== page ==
By Kate Holton, Natalie Thomas and Hannah McKay
SWAFFHAM PRIOR, England (Reuters) – In a quiet field in eastern England a vast heat pump generates enough warmth to supply houses throughout a historic village, a pilot project testing ways to spur renewable energy use in a country that is falling behind its net zero targets.
Resembling a large agricultural site, with gleaming silver water vats, the heat pump produces water hot enough to feed existing domestic systems, removing the need for costly home retrofits. A 60-year funding scheme removed upfront costs.
Supporters say the network, the first of its kind in rural Britain, not only shows one way for the UK to catch up with Europe on heat pump adoption, but addresses how it can fund the wider net zero transition when household finances are tight.
“The truth is getting to net zero is going to cost money,” said Miles Messenger from Bouygues Energies & Services, which helped design and build the heat network in Swaffham Prior, near the university city of Cambridge.
“What this project brings in particular is a demonstration of how to do everything in one go for a village community.”
The government’s official climate advisers have said Britain is not doing enough to meet its net zero target.
If it is to hit the goal by 2050 it will need to decarbonise 28 million homes – a major challenge when 85% rely on piped natural gas for heating and hot water, and when that gas is significantly cheaper than the electricity used by heat pumps.
To tackle the almost one-third of UK carbon emissions that come from heating, it has a target of 600,000 heat pump installations per year by 2028. But progress has been slow, with installations expected to flatline at around 55,000 this year.
In 2022 that rate of delivery put Britain 21st out of 21 countries in the European Heat Pump Association’s ranking for heat pumps sold per 1,000 households, although those figures can be distorted by the inclusion of heat pumps which provide air conditioning as well as heating.
In Swaffham Prior, where a majority of homes were heated by oil, the team tested multiple scenarios to drive uptake. They found one large network would be more efficient than individual heat pumps, while the community approach and lack of upfront payment meant residents were more willing to sign up.
The 12 million pound ($15 million) cost was covered by a 3 million pound government grant and a loan secured by the local council which will be repaid via household bills over 60 years. To help the switch, bills are index-linked to be in line or less than the cost of heating oil and will in time be indexed to the price of electricity.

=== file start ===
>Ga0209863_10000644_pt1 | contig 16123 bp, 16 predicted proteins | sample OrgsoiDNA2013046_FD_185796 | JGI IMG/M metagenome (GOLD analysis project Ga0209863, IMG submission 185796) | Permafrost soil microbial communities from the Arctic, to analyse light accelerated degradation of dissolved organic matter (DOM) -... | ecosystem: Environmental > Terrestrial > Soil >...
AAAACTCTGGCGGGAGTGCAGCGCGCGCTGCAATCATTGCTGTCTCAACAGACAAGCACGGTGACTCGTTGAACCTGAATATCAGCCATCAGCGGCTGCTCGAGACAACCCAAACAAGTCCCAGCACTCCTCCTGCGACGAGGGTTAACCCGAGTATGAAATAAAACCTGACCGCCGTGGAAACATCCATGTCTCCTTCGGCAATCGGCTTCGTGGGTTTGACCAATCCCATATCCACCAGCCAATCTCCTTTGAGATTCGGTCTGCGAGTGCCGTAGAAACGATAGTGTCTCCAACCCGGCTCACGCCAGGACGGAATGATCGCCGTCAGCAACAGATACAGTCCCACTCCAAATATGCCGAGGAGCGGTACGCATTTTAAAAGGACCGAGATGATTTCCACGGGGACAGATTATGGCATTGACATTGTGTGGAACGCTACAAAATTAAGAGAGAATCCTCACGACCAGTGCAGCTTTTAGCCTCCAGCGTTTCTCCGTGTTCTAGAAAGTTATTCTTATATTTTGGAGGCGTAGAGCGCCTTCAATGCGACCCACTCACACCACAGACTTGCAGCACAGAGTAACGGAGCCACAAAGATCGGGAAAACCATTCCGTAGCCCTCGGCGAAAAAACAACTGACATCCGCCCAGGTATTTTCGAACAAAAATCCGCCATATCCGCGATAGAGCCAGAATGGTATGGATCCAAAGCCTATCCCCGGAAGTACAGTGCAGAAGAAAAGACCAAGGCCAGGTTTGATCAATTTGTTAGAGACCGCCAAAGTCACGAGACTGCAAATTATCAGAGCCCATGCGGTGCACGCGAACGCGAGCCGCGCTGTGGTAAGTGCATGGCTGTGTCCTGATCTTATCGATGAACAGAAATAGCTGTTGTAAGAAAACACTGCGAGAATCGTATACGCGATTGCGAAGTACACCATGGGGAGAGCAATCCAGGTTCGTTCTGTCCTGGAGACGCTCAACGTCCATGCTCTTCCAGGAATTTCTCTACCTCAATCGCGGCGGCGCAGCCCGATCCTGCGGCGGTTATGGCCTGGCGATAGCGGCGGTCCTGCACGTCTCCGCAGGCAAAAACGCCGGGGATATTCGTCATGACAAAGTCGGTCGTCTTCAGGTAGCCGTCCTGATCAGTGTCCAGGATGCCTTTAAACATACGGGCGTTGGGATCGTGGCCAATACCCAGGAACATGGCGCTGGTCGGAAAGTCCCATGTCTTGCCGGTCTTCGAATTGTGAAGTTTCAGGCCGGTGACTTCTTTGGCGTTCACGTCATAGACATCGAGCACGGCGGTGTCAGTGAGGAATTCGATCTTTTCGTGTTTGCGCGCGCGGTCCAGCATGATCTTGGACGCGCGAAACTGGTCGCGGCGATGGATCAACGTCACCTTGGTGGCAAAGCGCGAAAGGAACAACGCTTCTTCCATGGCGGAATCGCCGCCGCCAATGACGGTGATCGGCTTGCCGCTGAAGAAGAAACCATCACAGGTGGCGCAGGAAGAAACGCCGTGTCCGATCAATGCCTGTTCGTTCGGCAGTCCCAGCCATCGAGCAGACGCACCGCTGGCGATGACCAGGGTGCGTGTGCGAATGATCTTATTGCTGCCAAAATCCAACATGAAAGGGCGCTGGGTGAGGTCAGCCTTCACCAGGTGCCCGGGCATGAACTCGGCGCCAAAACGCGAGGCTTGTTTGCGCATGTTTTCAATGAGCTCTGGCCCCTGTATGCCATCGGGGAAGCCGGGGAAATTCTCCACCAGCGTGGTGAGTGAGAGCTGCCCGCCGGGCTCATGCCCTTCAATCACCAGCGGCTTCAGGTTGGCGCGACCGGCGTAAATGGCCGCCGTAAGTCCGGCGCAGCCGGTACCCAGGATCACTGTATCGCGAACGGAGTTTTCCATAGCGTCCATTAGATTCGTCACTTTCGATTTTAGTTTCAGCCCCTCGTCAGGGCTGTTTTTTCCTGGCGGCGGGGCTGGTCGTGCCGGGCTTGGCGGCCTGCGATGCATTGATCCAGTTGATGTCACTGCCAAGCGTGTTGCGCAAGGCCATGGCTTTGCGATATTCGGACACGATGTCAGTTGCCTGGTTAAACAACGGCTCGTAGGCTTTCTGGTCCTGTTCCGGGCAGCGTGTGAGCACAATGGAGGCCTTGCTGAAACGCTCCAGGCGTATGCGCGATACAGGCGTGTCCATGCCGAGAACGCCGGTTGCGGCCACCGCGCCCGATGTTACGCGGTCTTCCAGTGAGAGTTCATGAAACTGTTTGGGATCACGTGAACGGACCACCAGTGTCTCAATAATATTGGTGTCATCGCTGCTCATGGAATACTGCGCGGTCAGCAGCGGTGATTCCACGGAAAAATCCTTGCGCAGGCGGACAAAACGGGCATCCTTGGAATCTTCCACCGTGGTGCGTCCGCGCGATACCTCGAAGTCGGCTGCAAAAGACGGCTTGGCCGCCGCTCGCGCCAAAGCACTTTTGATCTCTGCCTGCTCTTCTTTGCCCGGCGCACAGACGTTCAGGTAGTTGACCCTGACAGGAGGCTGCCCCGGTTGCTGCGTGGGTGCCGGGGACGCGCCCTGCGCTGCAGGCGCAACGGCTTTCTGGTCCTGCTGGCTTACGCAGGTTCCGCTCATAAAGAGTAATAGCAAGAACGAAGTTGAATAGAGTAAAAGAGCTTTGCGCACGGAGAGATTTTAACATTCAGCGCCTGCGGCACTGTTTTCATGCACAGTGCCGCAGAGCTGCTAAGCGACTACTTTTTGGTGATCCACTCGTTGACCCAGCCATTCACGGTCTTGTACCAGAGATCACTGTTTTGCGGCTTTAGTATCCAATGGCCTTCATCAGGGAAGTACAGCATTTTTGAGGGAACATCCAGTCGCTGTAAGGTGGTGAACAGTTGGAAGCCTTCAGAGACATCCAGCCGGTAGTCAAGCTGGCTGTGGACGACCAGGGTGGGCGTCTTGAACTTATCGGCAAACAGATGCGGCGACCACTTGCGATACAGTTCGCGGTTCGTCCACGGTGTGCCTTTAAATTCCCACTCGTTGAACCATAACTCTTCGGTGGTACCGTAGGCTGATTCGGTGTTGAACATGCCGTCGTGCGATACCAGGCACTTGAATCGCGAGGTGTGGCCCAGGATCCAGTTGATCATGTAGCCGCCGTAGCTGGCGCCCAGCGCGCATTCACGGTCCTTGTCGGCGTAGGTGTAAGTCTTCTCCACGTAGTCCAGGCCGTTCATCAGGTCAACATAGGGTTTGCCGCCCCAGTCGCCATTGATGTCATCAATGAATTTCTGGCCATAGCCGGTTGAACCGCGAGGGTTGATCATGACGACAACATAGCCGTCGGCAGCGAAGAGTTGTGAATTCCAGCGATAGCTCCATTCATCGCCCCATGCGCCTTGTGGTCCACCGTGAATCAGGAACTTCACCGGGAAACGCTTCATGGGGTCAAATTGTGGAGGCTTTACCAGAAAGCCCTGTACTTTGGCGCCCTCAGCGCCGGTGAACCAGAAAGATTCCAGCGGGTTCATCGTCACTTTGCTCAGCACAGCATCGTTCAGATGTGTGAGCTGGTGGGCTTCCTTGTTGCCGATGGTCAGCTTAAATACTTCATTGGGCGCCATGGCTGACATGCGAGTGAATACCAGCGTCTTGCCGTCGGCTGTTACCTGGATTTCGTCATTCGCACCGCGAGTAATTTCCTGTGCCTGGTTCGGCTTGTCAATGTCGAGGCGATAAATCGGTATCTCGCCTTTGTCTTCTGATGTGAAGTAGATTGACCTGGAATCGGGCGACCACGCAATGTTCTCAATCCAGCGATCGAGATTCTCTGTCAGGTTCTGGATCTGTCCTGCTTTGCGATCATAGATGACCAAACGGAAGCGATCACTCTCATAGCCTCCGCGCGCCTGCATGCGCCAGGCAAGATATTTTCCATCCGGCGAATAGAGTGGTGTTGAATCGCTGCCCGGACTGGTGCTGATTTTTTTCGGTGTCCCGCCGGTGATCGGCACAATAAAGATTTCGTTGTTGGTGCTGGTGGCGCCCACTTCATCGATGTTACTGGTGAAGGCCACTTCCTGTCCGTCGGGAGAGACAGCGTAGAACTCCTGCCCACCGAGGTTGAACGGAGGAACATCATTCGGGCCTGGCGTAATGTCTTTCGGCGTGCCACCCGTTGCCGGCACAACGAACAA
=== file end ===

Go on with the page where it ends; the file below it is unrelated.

So far in a village of two churches, two windmills and around 300 houses, more than 60 are connected to the heat pump which uses both air and ground heat sources. More than 35 are ready to be added, and others are weighing whether to join.
Those behind the project say it will not work for all communities – rural or urban – but it shows how the costs of the energy transition can be made more manageable.
Lorna Dupre, at Cambridgeshire County Council, said residents wanted government to tackle climate change because the cost of not doing so was too great: many local areas are below sea level and parts of the region are already short of water.
“The demands, the asks of residents are becoming greater as the scale of the crisis becomes greater,” she said.
The heat pump industry is closely following the progress of the UK’s first rural heat network, as it acknowledges that high initial costs for individual installations can put people off, even if a heat pump may be cheaper in the long run.
Heat pumps are most cost-effective when used in well-insulated homes with large emitters, such as under-floor heating. Britain’s Heat Pump Association says demand will also only really take off if the taxes and levies system are used to lower the cost of electricity.
The government said last week however it had seen a leap in heat pump applications after it increased the grant on offer in England and Wales to 7,500 pounds. That funding means the cost of installation can be comparable to getting a new gas boiler.
Bouygues’s Messenger says heat pumps are the best way to hit net zero but the country needs a national financing plan.
Several small community pilot projects have taken off. In Swaffham Prior, Mike Barker was motivated to act as he hated the sight of his oil tank.
“Every morning when I make a cup of coffee, it makes me smile that there’s not a plume of oil fumes that I can see,” he said. His only problem now is the new system runs hot.
“We keep having to turn it down,” he said.
(Writing by Kate Holton; Editing by Catherine Evans)